In addition, being under the umbrella of the FDIC means that your savings and your financial services are protected by the U.S. government, says Deborah C. Wright, CEO of Carver Federal Savings Bank (No. 1 on Black Enterprise’s BE Banks list with $789.9 million in assets), and a member of the FDIC advisory committee on economic inclusion, which commissioned the report to increase access to mainstream banking systems.

“The core concern is the cost of financial services [outside of the] banking environment as well as the risk of fraud because … the FDIC does not regulate check cashers and payday lenders,” Wright says.

Thc CRL reports that some alternative financial services, such as payday loans have been known to charge customers excessive interest rates and fees. However, Wright mentions that overdraft fees, which are quite punitive for poor people, are also an issue of concern in the mainstream banking sector.

More than 30% of those previously banked closed their account because of the costs (i.e., minimum balance requirement, service charges, and overdraft fees) of maintaining it, states the report.

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Marcia Wade Talbert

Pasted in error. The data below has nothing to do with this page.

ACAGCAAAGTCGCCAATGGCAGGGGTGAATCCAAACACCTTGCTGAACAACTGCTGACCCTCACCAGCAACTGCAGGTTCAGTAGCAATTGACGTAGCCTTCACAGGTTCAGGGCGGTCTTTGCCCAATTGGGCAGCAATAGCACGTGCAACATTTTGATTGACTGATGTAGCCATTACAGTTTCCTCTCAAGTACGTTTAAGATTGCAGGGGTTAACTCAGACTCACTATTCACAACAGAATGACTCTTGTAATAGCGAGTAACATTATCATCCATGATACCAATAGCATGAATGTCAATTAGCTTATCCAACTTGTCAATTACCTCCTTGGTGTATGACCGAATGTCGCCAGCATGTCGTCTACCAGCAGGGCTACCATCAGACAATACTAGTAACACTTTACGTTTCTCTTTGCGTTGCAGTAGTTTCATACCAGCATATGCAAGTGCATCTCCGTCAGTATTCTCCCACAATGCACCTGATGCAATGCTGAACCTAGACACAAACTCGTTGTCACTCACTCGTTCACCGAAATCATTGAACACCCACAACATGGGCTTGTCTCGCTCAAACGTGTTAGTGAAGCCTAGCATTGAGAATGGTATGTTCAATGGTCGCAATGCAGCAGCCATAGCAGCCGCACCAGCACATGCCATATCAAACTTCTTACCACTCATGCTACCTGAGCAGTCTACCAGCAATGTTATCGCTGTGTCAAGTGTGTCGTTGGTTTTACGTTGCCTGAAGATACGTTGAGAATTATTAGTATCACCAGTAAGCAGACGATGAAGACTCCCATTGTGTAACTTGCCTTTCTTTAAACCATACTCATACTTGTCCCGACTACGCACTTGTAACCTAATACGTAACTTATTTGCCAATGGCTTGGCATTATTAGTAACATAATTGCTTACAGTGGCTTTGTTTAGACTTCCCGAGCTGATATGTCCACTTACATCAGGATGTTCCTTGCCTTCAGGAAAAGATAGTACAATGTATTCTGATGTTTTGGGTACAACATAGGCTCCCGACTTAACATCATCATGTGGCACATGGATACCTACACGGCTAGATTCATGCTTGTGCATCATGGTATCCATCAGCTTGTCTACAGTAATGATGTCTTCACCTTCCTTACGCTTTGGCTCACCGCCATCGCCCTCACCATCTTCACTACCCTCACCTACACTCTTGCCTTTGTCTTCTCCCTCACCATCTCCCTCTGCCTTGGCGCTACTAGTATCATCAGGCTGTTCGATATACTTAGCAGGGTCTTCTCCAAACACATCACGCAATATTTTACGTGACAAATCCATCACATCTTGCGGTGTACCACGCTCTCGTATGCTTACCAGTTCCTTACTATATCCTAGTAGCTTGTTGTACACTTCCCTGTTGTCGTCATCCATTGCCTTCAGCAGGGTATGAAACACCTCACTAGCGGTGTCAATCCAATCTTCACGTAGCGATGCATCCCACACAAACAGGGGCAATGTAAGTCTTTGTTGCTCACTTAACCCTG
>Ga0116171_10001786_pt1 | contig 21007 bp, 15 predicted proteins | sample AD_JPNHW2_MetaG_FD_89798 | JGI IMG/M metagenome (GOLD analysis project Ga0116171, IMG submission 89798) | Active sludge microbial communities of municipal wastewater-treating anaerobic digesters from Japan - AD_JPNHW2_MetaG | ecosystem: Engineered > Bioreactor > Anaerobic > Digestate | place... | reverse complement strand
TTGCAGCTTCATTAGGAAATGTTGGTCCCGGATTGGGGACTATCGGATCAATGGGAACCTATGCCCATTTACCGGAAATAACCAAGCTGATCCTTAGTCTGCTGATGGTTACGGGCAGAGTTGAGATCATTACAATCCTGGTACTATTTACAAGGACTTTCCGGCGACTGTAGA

Marcia is a multimedia content producer focusing on technology at Black Enterprise Magazine. In this capacity she writes and assigns stories to educate readers about social media; digital integration; gadgets, apps, and software for business and professional development; minority tech startups; and careers in STEM (Science, Technology, Engineering, and Mathematics). In 2012, she received two Salute to Excellence Awards from the National Association of Black Journalists and was recognized by Blacks in Technology (BiT) as one of the Top 10 Black achievers in the tech arena for 2011 at SXSW in Austin, Texas. She has spoken about technology on panels for New York Social Media Week, at The 2012 Rainbow/PUSH Wall Street Summit, as well as at Black Enterprise’s Entrepreneurs Conference and Women of Power Summit. In 2011, SocialWayne.com chose her as one of 28 People of Color Impacting the Social Web, and through crowdsourcing she was listed as one of BlackWeb2.0's/HP's 50 Most Notable African American Tastemakers in Social Media and Technology for 2010. Since taking on the role of Tech editor in September 2010, she has conceived and produced five cover stories on Technology and/or STEM and countless articles, videos, and slideshows online. Before joining BlackEnterprise.com as an interactive general assignment reporter in 2008, she freelanced with Black Enterprise beginning in 2003 while working as the technical editor at Prepared Foods magazine. There she further honed her writing skills and became an authority on food ingredients, including ingredients used in food fortification and enrichment. Meanwhile, her freelancing with Black Enterprise and BlackEnterprise.com helped her stay current on issues pertaining to the financial and business welfare of African Americans. As a general reporter for Black Enterprise she attended and reported on the Democratic and Republican National Conventions, where she interviewed Valerie Jarrett, senior advisor and assistant to President Barack Obama and U.S. Attorney General Eric Holder. Marcia has a Bachelor of Science degree in Agriculture with an emphasis in food science from the University of Minnesota, and a Master of Science degree in journalism from Roosevelt University in Chicago. En route to her secondary degree, she served as the editor-in-chief of the Roosevelt University Torch, a weekly, student-run newspaper. An avid photographer and videographer, Marcia is one of several employees at BLACK ENTERPRISE who interned for the publishing company as a college student. She lives in New Jersey with her husband, a food scientist; her seventeen-month-old daughter; and “The Cat”, but still considers Chicago home.